Brett Favre should be the quarterback of the Minnesota Vikings in 2010 if he wants the job, but it's silly to start asking him now if he does.
Favre led the team to a 12-4 regular season record, led them in a drubbing of the Dallas Cowboys, and nearly led them to victory despite an alarming six fumbles (three lost) in the NFC Championship game.
Many were unsure about Favre. Could a 40-year-old with an injured arm be better than then-starter Tarvaris Jackson? Would he fit in with the other players in the Vikings locker room.
The answer, of course, was a resounding yes on both counts.
There is no way on Earth the Vikings would have been within a breath of the Super Bowl with Jackson or Sage Rosenfels at the helm. Even though he came in primarily to hand the ball off to Adrian Peterson, it wasn't long before Favre was the heart and soul -- and the star -- of the 2009 Vikings.
The games were exciting. The TV ratings were through the roof. The tickets sold out quickly. This was the Vikings team the fans have been looking for. But remove Favre from this team, and you're likely to be back to a team a couple of games over .500, a wild-card team that is destined to lose in the first round of the playoffs.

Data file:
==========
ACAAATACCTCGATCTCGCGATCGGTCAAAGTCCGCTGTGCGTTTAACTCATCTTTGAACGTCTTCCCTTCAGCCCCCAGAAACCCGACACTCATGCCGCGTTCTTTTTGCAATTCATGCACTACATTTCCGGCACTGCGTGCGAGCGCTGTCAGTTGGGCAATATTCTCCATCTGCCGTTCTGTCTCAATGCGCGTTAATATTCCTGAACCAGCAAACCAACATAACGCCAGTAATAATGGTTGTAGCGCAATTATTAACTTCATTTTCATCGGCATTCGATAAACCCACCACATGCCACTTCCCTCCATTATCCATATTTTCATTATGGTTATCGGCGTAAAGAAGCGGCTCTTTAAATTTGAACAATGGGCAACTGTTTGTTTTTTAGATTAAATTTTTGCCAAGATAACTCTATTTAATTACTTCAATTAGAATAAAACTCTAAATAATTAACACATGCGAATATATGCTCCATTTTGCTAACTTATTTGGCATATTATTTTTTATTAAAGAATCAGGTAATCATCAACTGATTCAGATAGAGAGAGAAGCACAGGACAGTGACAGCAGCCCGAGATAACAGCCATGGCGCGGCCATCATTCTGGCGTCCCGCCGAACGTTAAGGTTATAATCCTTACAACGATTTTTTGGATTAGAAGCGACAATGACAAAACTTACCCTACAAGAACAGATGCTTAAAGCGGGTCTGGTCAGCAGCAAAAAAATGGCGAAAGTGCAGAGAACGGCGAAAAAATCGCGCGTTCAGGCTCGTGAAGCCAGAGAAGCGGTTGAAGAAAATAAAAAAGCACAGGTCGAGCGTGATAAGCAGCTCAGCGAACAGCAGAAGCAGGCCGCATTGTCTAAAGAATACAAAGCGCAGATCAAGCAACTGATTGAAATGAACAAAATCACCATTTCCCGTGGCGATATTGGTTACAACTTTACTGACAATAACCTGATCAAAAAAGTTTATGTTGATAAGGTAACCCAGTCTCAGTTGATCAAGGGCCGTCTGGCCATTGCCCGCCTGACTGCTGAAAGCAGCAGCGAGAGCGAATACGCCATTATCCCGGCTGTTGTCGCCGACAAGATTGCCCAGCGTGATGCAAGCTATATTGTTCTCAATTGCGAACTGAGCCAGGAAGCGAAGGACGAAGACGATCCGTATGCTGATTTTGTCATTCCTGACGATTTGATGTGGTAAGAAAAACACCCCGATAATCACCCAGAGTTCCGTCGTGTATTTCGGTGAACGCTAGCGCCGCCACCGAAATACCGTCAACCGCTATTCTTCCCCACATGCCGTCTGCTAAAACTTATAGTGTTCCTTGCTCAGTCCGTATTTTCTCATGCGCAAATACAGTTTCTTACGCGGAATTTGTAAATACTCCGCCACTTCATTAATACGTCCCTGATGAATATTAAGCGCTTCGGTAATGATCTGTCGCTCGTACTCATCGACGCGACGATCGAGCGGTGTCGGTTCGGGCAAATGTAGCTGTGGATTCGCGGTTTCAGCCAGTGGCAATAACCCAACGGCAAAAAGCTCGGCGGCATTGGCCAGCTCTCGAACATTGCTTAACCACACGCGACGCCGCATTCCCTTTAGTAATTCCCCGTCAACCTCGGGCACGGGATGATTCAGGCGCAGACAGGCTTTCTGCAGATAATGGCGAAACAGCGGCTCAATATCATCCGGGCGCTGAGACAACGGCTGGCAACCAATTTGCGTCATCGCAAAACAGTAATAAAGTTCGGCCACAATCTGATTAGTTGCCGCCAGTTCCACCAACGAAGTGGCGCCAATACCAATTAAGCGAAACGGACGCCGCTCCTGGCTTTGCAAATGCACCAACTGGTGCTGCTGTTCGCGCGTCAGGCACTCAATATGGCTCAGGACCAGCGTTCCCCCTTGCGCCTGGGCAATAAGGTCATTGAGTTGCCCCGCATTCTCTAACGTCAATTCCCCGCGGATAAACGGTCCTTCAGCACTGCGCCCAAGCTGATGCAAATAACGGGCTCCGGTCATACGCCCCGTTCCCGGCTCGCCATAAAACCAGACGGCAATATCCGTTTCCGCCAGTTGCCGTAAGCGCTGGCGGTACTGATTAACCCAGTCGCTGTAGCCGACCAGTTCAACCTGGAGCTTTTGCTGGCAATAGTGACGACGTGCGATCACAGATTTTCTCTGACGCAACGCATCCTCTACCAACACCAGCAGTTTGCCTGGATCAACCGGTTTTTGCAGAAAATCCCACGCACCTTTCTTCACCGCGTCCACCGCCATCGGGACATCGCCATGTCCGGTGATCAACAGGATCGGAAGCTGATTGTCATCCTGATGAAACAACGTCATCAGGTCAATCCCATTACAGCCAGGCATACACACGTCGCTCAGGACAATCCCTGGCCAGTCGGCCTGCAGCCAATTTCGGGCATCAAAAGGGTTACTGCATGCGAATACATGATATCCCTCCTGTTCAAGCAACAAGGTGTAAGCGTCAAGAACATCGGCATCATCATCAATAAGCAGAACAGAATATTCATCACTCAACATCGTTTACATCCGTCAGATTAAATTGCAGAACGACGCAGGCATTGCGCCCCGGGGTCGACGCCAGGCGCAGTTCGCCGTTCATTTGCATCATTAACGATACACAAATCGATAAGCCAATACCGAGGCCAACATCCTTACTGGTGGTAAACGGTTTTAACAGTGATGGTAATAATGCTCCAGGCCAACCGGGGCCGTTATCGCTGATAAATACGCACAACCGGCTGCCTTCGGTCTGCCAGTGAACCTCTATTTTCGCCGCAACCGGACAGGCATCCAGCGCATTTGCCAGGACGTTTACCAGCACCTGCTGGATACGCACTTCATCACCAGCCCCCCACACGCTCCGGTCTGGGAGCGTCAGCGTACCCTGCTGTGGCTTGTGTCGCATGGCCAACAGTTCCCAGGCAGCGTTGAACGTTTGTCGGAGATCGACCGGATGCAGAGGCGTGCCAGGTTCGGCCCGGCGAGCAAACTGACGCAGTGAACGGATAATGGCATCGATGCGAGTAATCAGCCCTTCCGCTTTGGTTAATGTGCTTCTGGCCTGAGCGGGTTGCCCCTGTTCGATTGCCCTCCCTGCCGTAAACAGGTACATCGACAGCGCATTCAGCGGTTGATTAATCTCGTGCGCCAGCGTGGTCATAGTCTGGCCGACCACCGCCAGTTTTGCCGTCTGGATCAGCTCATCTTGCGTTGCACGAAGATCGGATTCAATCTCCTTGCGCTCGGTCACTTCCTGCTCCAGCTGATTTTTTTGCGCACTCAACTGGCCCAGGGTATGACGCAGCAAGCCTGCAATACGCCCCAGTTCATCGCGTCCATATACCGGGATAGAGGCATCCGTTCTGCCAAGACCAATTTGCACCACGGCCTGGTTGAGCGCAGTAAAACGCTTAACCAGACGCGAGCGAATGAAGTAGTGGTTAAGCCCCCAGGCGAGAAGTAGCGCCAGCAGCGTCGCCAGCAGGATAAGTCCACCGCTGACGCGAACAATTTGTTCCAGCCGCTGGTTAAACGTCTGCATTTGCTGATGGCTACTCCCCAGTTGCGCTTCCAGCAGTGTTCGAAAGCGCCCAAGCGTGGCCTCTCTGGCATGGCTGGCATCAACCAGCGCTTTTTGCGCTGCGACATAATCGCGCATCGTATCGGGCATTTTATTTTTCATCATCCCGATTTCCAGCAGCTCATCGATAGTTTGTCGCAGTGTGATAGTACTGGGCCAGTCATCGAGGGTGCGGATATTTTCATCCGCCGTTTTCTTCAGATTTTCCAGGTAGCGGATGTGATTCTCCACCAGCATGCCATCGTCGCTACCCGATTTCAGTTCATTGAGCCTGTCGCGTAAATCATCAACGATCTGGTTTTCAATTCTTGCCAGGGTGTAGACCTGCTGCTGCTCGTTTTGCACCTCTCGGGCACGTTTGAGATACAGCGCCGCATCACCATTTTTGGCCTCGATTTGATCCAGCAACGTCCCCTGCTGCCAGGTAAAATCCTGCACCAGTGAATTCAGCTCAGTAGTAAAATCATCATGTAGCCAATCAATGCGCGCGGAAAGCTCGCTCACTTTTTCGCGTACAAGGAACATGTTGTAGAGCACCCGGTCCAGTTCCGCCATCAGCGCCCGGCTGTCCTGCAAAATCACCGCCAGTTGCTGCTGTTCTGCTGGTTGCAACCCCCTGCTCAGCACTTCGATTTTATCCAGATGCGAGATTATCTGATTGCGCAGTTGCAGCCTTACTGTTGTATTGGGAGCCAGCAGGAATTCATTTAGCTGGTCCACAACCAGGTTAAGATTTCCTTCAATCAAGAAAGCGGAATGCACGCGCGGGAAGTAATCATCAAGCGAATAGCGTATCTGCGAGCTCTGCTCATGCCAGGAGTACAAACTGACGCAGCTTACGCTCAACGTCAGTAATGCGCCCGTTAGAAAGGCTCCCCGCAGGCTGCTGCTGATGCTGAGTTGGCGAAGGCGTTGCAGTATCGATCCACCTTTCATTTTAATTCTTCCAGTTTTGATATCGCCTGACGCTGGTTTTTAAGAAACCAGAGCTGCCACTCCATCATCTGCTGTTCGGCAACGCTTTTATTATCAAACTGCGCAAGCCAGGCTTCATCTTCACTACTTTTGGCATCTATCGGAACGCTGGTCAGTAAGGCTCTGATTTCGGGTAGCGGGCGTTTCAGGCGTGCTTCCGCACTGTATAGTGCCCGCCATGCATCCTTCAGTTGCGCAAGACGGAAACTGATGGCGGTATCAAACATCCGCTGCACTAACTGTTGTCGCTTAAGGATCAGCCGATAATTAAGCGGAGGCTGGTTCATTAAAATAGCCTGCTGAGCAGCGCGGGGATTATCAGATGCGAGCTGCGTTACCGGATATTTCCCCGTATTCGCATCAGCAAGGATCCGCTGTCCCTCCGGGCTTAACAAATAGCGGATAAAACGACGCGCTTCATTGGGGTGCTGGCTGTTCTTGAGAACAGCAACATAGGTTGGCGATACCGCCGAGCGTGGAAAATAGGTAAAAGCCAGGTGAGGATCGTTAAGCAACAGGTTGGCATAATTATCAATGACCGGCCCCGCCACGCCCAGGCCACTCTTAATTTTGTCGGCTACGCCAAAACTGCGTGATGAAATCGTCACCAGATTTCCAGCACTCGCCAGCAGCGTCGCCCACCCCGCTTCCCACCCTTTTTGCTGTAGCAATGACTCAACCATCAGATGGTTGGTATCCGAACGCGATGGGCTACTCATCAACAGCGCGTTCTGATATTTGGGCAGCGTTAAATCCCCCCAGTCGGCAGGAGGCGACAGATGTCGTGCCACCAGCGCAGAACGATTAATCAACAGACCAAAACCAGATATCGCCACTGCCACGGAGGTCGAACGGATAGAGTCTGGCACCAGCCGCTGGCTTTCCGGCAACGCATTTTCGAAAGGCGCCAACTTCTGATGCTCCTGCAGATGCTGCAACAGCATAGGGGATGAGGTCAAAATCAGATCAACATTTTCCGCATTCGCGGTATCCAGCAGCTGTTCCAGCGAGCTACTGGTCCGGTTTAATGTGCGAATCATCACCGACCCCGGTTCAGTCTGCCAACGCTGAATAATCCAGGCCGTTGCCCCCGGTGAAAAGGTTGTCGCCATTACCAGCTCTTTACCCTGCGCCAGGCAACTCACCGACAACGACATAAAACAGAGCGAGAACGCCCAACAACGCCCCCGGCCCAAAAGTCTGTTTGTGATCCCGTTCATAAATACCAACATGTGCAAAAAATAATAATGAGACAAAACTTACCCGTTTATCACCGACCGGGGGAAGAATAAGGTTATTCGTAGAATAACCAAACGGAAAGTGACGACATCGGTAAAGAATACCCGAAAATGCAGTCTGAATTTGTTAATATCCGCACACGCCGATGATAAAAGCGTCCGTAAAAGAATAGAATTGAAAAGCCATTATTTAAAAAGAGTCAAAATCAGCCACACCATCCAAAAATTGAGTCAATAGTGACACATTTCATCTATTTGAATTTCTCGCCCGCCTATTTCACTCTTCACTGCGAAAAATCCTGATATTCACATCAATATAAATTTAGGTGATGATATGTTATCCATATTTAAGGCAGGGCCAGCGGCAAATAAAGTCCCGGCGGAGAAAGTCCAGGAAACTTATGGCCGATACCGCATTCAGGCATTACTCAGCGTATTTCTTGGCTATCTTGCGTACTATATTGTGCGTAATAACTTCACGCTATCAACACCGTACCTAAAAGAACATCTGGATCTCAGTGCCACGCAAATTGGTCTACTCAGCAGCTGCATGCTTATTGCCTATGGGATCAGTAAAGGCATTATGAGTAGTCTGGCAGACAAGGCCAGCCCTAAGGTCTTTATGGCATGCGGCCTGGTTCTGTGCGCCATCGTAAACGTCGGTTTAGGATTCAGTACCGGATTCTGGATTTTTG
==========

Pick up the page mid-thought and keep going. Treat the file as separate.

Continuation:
Yes, we'll take a 41-year-old Brett Favre over any of the other available options. But will he want to come back?
It's a question we shouldn't even be asking him just hours after getting pounded into the SuperDome turf, over and over. We know Favre agonizes over this decision each year, and could change his mind. So let's not even ask him for a few months.
No, the team doesn't need to know before the draft, because if a good quarterback is available, the Vikings should draft him either way. No, the team doesn't need to have him attend training camp. We've seen he can do just fine without it.
Let's give the man some breathing room and stop asking him every five minutes if he's going to retire or play again. After a couple of months of healing up back in Mississippi, he'll know if his body and mind are ready for another NFL season. And if his answer is yes, we should welcome him back.
But enough with badgering him now. We know the answer we get might change anyway, so let's just give him space to make up his mind. After his incredible season, he's earned that.
The Pioneer Journal editorial represents the voice of the newspaper's editorial board. Today's editorial was written by Steve Schulz, editor and publisher.